As well as Australia's aesthetic attributes it also has its behavioural features that may be known as person. Australian is renowned as being a masculine society, in which the sporting world is worshiped; now this occurs other countries but this aspect of Australian life increases overall personality of Australian world. Bruce Dawe's Life Cycle is an exemplory case of this obsession that Australians have with sport in our masculine world. The diction in the poem takes on the largest role in creating the ideas and the sense of obsession. The capability to develop a poem which includes a life-cycle of any person through the game of AFL would not be possible without the choice of diction. For instance in the lines "For ownership of a Rusk: Ah he's just a little Tiger!" It uses particular words like ownership, which would be a term used in a casino game of AFL, or Tiger, the name of your team. Ideas are also conveyed through the term choice, for illustration "You bludger and the covenant is sealed"- creates the sense that the poet says AFL is almost a religion. People live their life in line with the success of the team they follow. The word covenant being truly a commonly used spiritual term portrays ideas of faith. The term choice and words chosen demonstrate the obsession as they bring in direct ideas and conditions from AFL, and relating them to many phases of life and deeper ideas such as faith. Australia being the young nation that it's has not forged its own identity fully up to now, although many different sources donate to the country's social amalgam. It is possible for different understandings, representing different starting details, to be grafted onto a common stock of images and beliefs. And we see this done within Dawe's poem, which we identify as an Australian wording.

Perhaps Australia suffers from these deeper identity issues due to relatively ignoble reason behind European negotiation in this country. No stories of Pilgrim Fathers escaping from religious persecution for all of us. Instead there is the ball and chain and the ignominy of an convict negotiation consciously made to house what were considered to be the dregs of another society. Or simply the difference is based on the fact of the simple our attaining personal government and self-reliance.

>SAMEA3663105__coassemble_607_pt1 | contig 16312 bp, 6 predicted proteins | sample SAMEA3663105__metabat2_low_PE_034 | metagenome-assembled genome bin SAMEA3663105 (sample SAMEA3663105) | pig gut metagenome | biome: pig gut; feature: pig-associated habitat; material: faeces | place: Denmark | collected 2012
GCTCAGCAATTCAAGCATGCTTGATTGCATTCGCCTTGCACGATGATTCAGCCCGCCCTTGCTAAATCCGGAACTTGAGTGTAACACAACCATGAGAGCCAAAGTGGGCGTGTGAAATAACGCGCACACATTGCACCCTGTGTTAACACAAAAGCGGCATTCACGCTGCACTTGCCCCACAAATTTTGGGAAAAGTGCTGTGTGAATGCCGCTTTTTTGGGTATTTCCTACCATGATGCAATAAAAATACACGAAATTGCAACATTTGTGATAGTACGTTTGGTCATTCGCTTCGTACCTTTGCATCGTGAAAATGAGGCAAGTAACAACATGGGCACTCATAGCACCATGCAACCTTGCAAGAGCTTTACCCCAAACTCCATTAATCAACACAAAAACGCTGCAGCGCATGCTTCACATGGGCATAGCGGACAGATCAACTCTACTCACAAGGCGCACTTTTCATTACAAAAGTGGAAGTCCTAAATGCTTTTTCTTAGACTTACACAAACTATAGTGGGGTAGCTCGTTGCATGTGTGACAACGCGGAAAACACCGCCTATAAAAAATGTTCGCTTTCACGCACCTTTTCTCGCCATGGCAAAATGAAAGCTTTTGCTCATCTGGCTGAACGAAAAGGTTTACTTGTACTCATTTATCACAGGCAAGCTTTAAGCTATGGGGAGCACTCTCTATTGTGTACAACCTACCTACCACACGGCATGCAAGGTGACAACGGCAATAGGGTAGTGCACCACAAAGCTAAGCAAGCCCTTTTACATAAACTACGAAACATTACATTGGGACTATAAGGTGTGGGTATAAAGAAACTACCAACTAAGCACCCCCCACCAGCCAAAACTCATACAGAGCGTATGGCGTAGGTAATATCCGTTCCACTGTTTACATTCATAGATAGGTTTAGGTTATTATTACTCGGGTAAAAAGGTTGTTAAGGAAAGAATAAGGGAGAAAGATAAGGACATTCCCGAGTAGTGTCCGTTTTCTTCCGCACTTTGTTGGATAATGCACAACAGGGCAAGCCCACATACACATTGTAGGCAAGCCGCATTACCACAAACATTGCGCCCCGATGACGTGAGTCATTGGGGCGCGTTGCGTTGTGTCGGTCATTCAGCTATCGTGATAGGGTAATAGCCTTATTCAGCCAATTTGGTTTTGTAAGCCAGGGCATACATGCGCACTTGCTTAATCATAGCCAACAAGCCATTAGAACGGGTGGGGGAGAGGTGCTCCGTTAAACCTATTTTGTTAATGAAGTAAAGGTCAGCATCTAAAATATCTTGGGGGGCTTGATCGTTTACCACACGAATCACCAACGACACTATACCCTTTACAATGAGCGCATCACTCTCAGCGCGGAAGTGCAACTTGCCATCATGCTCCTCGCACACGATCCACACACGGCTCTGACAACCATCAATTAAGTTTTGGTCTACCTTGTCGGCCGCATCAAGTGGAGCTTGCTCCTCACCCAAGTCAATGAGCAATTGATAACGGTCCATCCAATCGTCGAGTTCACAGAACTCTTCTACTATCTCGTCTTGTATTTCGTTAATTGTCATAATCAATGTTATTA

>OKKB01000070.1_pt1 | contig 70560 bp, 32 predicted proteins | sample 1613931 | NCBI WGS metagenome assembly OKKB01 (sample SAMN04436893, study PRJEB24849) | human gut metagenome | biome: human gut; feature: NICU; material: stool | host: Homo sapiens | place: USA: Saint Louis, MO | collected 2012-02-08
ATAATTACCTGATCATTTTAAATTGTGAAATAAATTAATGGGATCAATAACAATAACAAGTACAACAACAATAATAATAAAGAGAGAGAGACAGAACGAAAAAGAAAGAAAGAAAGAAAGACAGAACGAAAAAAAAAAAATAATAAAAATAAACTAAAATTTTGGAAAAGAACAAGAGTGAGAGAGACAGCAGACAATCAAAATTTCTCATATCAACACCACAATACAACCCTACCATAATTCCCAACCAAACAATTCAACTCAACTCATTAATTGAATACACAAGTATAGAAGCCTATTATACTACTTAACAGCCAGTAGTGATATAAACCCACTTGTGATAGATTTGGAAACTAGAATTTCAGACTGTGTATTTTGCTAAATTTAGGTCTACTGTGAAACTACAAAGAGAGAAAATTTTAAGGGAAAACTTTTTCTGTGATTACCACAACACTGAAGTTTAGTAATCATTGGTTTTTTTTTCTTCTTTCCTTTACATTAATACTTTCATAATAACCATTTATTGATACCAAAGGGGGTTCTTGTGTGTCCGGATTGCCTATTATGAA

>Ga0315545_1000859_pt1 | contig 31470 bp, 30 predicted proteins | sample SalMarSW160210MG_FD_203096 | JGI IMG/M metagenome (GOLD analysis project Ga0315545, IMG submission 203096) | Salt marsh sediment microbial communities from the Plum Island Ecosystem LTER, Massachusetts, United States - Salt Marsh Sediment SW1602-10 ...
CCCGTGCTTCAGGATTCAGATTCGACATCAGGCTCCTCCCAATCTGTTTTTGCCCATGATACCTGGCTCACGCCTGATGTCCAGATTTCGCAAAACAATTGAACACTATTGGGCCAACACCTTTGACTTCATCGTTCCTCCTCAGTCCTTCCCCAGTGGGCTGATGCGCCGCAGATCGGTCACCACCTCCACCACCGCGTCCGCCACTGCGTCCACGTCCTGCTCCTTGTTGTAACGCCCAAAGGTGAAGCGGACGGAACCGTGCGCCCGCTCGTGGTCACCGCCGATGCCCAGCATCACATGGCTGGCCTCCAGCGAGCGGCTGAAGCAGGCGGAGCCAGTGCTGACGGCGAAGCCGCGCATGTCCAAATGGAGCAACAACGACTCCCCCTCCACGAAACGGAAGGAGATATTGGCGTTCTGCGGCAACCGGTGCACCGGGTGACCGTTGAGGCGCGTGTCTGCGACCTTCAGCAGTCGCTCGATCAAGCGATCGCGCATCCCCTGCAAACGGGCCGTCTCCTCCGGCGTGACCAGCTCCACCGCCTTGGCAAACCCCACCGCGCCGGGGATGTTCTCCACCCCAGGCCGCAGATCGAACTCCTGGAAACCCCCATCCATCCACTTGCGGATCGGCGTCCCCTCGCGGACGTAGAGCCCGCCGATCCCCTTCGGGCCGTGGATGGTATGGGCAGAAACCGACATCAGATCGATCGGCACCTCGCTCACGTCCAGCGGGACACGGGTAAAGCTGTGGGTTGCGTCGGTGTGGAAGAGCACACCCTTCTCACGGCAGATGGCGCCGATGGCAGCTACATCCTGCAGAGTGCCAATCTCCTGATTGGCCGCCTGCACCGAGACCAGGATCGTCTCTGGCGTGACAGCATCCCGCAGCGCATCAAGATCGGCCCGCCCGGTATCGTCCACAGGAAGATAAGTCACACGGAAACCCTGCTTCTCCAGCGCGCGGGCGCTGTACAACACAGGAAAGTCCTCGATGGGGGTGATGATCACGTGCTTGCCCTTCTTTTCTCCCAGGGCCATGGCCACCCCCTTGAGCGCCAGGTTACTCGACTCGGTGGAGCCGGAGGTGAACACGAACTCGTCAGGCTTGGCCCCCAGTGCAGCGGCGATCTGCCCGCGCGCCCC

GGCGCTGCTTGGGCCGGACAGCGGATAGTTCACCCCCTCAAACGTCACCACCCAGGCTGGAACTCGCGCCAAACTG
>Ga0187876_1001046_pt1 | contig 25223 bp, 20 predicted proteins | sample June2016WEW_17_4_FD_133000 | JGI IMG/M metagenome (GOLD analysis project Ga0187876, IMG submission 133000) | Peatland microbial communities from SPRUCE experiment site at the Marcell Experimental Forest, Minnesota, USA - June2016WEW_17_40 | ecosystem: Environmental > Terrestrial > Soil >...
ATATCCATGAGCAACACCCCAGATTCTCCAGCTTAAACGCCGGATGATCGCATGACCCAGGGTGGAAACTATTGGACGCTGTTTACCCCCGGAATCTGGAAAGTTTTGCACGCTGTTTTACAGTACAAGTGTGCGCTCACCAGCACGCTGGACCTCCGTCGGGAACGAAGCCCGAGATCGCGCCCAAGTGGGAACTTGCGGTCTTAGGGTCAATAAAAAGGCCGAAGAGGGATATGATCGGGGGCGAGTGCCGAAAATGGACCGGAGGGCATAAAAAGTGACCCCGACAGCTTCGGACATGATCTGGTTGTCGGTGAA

Whatever the situation, we do know that Australian texts are accepted by their unambiguous imagery and environment. There are incredibly few text messages that show this much better than Peter Allen's 'Tenterfield Sadler'. The highly stereotypical imagery that can be used throughout the songs is the type that separates Australia from mediocrity and allows the written text to be viewed as a unique 'Australian 'word. Some examples of the are, "52 years he sat on his verandah, made his saddles, in case you had questions about sheep or blossoms or doves, you merely asked the saddler, he lived without sin, There creating a collection for him" These words used are usually Australian, and therefore they appear nowhere else on the planet, the use of these words, i. e. 'verandah' suggests the uniqueness of the Australian lifestyle and also the personality of Australian texts. The normal Aussie has been described as "male, laid back, reasonable and democratic, having a wholesome disrespect for power, and a dried laconic humour". In the tune, Peter Allen identifies his personas as these kind of people.

The problem with defining Australian identity is that we now have a wide variety of sources adding to the country's communal amalgam. This alone does not cause an insuperable problem. It's possible for different understandings, representing different starting items, to be grafted onto the stock of images and beliefs. And perhaps the problem is more simply discussed as an lack of time since settlement in conjunction with such fast change that there's been no possibility to generate an Australian personal information that may be consciously articulated and shared by all. We're able to argue all day long in what the Australian individuality should be but in the end the identity that people have, in the sight of these who try looking in from the outside, is the well known stereotypical, cliché individuality. And yes, any words that you read that is Australian will be discovered so, because of the unambiguous fashion in which the setting up and images have been created. The suit this 'stereotypical' identification we have attained. 'Clancy of the Overflow', 'Life Cycle' and 'Tenterfiel Sadler' are examples of how Australian text messages use the items we've, and the items we do to split up us from all of those other world.